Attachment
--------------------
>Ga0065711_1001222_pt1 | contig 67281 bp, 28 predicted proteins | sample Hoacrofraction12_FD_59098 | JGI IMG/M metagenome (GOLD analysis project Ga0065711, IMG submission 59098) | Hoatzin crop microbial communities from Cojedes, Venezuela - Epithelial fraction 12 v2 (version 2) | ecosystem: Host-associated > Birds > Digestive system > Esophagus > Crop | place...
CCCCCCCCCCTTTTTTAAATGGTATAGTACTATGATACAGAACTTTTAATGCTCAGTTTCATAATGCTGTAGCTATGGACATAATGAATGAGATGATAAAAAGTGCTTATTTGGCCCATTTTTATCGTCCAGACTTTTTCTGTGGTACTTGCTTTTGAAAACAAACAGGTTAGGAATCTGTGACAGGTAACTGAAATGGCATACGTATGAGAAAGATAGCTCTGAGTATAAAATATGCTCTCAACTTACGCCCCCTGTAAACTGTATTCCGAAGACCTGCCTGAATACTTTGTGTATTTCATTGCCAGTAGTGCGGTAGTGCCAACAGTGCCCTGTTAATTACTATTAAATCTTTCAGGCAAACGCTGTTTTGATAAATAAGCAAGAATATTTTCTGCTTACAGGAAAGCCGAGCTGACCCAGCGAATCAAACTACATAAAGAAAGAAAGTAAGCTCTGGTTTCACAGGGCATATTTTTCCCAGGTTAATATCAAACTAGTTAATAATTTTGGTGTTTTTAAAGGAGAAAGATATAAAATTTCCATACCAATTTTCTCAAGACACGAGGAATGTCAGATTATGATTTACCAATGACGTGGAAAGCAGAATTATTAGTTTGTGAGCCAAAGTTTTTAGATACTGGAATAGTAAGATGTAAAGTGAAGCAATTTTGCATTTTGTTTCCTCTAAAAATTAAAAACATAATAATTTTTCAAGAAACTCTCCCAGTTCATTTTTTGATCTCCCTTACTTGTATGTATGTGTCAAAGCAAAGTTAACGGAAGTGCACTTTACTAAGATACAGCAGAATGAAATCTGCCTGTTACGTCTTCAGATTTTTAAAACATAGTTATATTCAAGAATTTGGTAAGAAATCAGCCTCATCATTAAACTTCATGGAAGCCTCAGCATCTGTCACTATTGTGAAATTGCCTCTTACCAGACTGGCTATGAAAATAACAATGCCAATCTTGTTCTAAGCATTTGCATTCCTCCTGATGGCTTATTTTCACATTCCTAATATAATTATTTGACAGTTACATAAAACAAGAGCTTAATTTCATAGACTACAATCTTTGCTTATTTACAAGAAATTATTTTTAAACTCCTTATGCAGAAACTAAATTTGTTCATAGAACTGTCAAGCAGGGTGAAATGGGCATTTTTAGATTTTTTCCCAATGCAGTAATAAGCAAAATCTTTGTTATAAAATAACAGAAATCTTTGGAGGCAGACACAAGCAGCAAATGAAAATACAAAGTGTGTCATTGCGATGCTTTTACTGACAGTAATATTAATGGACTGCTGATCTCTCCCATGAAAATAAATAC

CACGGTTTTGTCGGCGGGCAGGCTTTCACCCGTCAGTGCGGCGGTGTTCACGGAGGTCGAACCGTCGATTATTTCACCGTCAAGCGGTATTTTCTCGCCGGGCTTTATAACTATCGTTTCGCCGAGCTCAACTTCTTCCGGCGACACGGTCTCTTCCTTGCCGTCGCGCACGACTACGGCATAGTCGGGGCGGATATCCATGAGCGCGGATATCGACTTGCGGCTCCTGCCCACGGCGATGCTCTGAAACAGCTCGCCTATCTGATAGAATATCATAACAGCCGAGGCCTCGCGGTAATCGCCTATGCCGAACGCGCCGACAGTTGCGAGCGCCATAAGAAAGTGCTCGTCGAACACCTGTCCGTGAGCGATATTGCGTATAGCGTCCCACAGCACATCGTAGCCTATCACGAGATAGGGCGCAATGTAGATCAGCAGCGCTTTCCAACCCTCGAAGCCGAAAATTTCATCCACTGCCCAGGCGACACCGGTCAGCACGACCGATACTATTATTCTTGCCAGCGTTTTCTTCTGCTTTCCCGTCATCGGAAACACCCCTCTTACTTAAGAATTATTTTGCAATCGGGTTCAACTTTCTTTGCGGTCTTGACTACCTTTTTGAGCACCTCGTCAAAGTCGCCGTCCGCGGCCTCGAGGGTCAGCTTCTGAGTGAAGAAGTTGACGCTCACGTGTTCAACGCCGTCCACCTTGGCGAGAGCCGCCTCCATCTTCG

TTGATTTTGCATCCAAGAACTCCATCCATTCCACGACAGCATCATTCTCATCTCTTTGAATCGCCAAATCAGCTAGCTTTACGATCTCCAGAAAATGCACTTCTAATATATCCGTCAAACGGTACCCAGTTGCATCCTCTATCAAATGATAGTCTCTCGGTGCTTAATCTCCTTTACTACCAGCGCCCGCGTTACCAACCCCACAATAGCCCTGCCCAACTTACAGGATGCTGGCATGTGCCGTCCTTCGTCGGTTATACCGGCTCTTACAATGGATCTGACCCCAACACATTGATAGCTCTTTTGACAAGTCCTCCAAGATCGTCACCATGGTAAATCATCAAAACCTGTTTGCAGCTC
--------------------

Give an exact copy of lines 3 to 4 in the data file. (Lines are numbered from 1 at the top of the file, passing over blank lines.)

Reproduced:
CACGGTTTTGTCGGCGGGCAGGCTTTCACCCGTCAGTGCGGCGGTGTTCACGGAGGTCGAACCGTCGATTATTTCACCGTCAAGCGGTATTTTCTCGCCGGGCTTTATAACTATCGTTTCGCCGAGCTCAACTTCTTCCGGCGACACGGTCTCTTCCTTGCCGTCGCGCACGACTACGGCATAGTCGGGGCGGATATCCATGAGCGCGGATATCGACTTGCGGCTCCTGCCCACGGCGATGCTCTGAAACAGCTCGCCTATCTGATAGAATATCATAACAGCCGAGGCCTCGCGGTAATCGCCTATGCCGAACGCGCCGACAGTTGCGAGCGCCATAAGAAAGTGCTCGTCGAACACCTGTCCGTGAGCGATATTGCGTATAGCGTCCCACAGCACATCGTAGCCTATCACGAGATAGGGCGCAATGTAGATCAGCAGCGCTTTCCAACCCTCGAAGCCGAAAATTTCATCCACTGCCCAGGCGACACCGGTCAGCACGACCGATACTATTATTCTTGCCAGCGTTTTCTTCTGCTTTCCCGTCATCGGAAACACCCCTCTTACTTAAGAATTATTTTGCAATCGGGTTCAACTTTCTTTGCGGTCTTGACTACCTTTTTGAGCACCTCGTCAAAGTCGCCGTCCGCGGCCTCGAGGGTCAGCTTCTGAGTGAAGAAGTTGACGCTCACGTGTTCAACGCCGTCCACCTTGGCGAGAGCCGCCTCCATCTTCG

TTGATTTTGCATCCAAGAACTCCATCCATTCCACGACAGCATCATTCTCATCTCTTTGAATCGCCAAATCAGCTAGCTTTACGATCTCCAGAAAATGCACTTCTAATATATCCGTCAAACGGTACCCAGTTGCATCCTCTATCAAATGATAGTCTCTCGGTGCTTAATCTCCTTTACTACCAGCGCCCGCGTTACCAACCCCACAATAGCCCTGCCCAACTTACAGGATGCTGGCATGTGCCGTCCTTCGTCGGTTATACCGGCTCTTACAATGGATCTGACCCCAACACATTGATAGCTCTTTTGACAAGTCCTCCAAGATCGTCACCATGGTAAATCATCAAAACCTGTTTGCAGCTC